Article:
Find out the week’s top mobile stories from around the world.
This week.. ECJ rule on whether ‘right to be forgotten’ can stretch beyond EU, Google Glass returns, WhatsApp messages are being blocked in China… and much more.
The European court of justice (ECJ) is set to rule on a landmark case over whether or not the so-called “right to be forgotten” can and should stretch beyond EU borders.
It will be the final step in a three-year legal battle between Google and France to determine how far the search engine should go to guarantee the privacy of European citizens who want their pasts to be wiped from the historical record.
If Google wins, France says, then the right to be forgotten becomes meaningless. This right, a function of an ECJ ruling from May 2014, requires the search engine to remove links to pages that “appear to be inadequate, irrelevant or no longer relevant or excessive … in the light of the time that had elapsed.” Even accurate data which was initially legally published can be removed, the court said, since it can “in the course of time become incompatible with the directive”.
Digital-only UK “challenger” bank, Starling Bank, has added support for Apple Pay — meaning its customers can now add their Starling debit card to their Apple Wallet and make contactless payments drawing from funds in their Starling account via their Apple devices.
The fintech startup launched a beta for its own app back in March so it’s been pretty quick to add support for Apple’s contactless payment tech — and is lauding itself as the first of the fintech banks to do so. (Although, also today, two European fintech startups are announcing Apple Pay support in some markets.)
Multiple UK banks and building societies already support Apple Pay, including the major high street banks.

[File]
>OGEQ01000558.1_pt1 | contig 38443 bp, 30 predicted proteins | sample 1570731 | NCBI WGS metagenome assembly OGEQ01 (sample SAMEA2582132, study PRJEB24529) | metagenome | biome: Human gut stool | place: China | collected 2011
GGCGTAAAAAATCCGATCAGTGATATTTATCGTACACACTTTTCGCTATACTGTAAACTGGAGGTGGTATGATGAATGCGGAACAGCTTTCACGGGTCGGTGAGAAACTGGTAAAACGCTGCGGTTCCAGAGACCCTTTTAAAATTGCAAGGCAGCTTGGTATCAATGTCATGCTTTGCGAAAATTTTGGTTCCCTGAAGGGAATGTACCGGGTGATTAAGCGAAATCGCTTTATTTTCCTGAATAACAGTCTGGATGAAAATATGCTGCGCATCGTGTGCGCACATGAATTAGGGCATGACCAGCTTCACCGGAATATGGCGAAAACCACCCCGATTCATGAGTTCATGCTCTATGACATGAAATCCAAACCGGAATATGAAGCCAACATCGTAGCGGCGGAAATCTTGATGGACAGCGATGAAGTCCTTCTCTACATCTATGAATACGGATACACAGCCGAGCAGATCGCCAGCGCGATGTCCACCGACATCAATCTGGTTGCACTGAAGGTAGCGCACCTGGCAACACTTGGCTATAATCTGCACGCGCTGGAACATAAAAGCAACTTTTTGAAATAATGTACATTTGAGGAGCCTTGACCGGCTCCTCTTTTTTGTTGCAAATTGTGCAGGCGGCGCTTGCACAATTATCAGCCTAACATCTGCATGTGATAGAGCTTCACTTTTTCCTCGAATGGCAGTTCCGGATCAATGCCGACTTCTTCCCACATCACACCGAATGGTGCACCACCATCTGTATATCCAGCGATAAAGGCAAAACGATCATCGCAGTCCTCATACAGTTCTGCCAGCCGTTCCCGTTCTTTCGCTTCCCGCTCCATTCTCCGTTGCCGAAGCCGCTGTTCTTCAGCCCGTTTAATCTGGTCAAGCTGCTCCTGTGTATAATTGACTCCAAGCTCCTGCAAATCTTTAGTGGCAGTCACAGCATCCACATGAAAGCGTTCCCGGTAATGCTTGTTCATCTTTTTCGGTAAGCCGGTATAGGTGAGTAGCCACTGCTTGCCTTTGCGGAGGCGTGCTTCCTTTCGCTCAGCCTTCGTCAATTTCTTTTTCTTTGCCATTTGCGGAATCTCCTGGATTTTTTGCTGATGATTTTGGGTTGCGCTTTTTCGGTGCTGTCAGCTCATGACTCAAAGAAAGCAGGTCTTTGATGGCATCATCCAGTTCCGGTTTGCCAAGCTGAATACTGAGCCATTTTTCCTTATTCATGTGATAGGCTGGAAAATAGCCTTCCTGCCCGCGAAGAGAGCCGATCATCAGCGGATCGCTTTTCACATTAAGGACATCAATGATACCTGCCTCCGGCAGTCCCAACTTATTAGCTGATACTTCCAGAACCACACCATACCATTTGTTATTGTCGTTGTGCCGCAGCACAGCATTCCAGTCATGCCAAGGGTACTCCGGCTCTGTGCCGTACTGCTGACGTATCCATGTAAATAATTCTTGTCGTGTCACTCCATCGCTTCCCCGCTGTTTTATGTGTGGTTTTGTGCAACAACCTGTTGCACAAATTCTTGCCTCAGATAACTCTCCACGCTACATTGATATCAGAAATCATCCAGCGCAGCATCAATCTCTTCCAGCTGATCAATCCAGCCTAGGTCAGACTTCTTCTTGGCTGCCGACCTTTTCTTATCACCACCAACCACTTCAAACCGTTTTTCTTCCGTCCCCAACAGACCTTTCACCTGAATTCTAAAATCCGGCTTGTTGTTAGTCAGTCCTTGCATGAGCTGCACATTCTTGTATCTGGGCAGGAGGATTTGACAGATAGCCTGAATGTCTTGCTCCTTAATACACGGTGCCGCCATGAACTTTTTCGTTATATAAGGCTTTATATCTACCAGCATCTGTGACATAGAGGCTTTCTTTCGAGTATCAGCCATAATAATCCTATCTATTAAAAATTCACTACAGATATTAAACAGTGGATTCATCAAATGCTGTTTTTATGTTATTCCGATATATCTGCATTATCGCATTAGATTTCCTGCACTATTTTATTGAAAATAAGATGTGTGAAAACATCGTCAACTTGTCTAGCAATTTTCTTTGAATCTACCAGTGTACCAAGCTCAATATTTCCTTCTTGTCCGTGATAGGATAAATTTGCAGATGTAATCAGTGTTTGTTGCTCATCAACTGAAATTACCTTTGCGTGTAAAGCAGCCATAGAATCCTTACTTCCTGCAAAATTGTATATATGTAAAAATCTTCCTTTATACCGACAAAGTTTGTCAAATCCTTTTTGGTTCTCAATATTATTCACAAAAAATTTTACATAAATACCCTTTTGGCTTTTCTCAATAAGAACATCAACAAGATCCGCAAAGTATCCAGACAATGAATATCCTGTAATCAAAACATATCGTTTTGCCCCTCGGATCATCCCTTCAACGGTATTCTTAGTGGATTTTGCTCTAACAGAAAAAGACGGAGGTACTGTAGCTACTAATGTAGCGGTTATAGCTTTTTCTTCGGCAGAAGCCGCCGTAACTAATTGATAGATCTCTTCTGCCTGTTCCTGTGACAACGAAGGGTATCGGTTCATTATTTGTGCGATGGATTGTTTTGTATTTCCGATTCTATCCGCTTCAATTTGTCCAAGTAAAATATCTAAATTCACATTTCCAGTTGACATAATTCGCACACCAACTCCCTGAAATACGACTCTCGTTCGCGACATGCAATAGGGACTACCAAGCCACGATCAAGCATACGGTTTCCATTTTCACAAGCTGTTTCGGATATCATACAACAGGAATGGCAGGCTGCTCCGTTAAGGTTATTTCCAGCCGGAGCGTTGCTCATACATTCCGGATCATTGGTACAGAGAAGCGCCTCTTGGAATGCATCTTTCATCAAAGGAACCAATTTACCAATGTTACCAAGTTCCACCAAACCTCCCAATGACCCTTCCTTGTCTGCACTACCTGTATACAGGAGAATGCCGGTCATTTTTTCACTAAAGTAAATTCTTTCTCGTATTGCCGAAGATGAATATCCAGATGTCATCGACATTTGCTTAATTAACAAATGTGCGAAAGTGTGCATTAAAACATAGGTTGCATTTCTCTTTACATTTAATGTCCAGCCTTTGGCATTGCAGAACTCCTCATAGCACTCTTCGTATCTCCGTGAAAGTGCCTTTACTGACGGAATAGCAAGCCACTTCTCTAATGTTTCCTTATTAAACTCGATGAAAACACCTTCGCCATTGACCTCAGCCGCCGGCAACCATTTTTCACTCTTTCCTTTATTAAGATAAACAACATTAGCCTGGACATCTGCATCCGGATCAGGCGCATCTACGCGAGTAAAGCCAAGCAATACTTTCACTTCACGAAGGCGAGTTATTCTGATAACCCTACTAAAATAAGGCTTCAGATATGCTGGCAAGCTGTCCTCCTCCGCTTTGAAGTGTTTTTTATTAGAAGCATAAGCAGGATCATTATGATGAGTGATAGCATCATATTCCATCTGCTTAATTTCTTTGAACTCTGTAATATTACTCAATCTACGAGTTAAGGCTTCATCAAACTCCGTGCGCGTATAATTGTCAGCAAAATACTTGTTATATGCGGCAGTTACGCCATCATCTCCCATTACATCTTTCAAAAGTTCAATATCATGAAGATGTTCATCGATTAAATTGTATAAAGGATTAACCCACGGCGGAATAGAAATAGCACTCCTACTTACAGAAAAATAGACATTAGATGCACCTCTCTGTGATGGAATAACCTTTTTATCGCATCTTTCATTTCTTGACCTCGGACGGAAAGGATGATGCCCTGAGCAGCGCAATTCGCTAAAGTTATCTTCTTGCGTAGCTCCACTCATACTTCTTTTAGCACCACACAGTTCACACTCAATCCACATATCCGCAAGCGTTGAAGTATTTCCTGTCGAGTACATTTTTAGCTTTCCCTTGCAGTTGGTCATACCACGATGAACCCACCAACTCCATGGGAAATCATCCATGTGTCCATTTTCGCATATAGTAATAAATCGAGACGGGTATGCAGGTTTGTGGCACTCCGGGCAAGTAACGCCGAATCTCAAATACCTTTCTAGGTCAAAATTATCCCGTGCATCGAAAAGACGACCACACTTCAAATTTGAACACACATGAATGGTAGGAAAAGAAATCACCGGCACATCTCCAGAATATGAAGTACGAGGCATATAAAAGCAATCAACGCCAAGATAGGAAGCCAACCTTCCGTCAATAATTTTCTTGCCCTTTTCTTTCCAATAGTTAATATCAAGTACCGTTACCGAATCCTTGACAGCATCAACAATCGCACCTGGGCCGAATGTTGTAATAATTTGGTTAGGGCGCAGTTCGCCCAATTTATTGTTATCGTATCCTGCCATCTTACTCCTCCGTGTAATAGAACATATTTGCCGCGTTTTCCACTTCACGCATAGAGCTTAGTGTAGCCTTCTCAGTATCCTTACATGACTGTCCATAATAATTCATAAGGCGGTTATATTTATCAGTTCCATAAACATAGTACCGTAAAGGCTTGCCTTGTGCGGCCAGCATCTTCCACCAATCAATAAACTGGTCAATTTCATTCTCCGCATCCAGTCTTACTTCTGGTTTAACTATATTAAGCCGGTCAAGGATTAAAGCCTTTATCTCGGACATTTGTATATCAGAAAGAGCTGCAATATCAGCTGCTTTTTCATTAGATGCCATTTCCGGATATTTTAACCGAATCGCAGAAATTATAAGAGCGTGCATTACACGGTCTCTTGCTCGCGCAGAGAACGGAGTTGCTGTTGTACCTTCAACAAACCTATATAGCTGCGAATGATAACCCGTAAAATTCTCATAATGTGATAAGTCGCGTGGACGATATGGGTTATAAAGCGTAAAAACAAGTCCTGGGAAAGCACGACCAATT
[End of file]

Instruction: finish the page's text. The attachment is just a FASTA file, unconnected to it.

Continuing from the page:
WhatsApp users in China are experiencing trouble using the app to send photos, videos, and sometimes even texts. Security analysts confirmed that it was the Chinese government’s doing, according to The New York Times. This partial block of the Facebook-owned messaging app could mean an eventual full ban of the app in China, or the ban could be lifted later on.
If WhatsApp gets permabanned, it would join a list of banned sites that only grows longer by the day. In the past few months, outrageous stories of censorship have continued to pour out of the communist country, including China forcing three major websites to stop streaming video and audio content and auditing sites as if they were someone’s red-flagged tax returns.
The 19th Party Congress of the Chinese Communist Party that convenes in the fall will only worsen matters, as the Chinese regime often follows a pattern of cracking down more severely just before an official event so that all looks good on camera and nothing controversial gets captured.
Google is to sell a revamped version of its smart glasses to businesses, more than two years after the original version of the product was cancelled.
The company said Glass Enterprise Edition had improved battery life and felt more comfortable during long-term wear than before.
However, it still resembles the original model, with a small see-through display and built-in camera.
It will face competition from Microsoft’s HoloLens among others.
Many had assumed the project had been cancelled after the executive in charge, Tony Fadell, resigned last year.
Every year, billions of dollars change hands in needlessly clumsy ways. Parents realize they’re short on cash and go out of their way to stop at an ATM so they can pay their babysitter; grandparents mail checks as birthday gifts, which take days to arrive and days to clear. Even as more and more of life is lived through a screen, paper is still how the vast majority of Americans give each other money.
In the past few years, a handful of tech companies have recognized these inefficiencies, introducing apps—such as Circle Pay, Square Cash, and Venmo—that let users transfer money to one another’s bank accounts using their phones, relatively frictionlessly.